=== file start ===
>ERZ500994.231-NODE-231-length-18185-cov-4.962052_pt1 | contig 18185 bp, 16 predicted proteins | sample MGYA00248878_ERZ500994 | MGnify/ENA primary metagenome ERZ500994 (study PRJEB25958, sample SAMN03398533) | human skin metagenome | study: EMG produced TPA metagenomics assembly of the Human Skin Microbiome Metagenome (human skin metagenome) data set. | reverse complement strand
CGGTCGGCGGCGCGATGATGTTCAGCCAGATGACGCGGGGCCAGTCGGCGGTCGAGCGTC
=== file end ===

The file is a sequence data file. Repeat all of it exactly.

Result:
>ERZ500994.231-NODE-231-length-18185-cov-4.962052_pt1 | contig 18185 bp, 16 predicted proteins | sample MGYA00248878_ERZ500994 | MGnify/ENA primary metagenome ERZ500994 (study PRJEB25958, sample SAMN03398533) | human skin metagenome | study: EMG produced TPA metagenomics assembly of the Human Skin Microbiome Metagenome (human skin metagenome) data set. | reverse complement strand
CGGTCGGCGGCGCGATGATGTTCAGCCAGATGACGCGGGGCCAGTCGGCGGTCGAGCGTC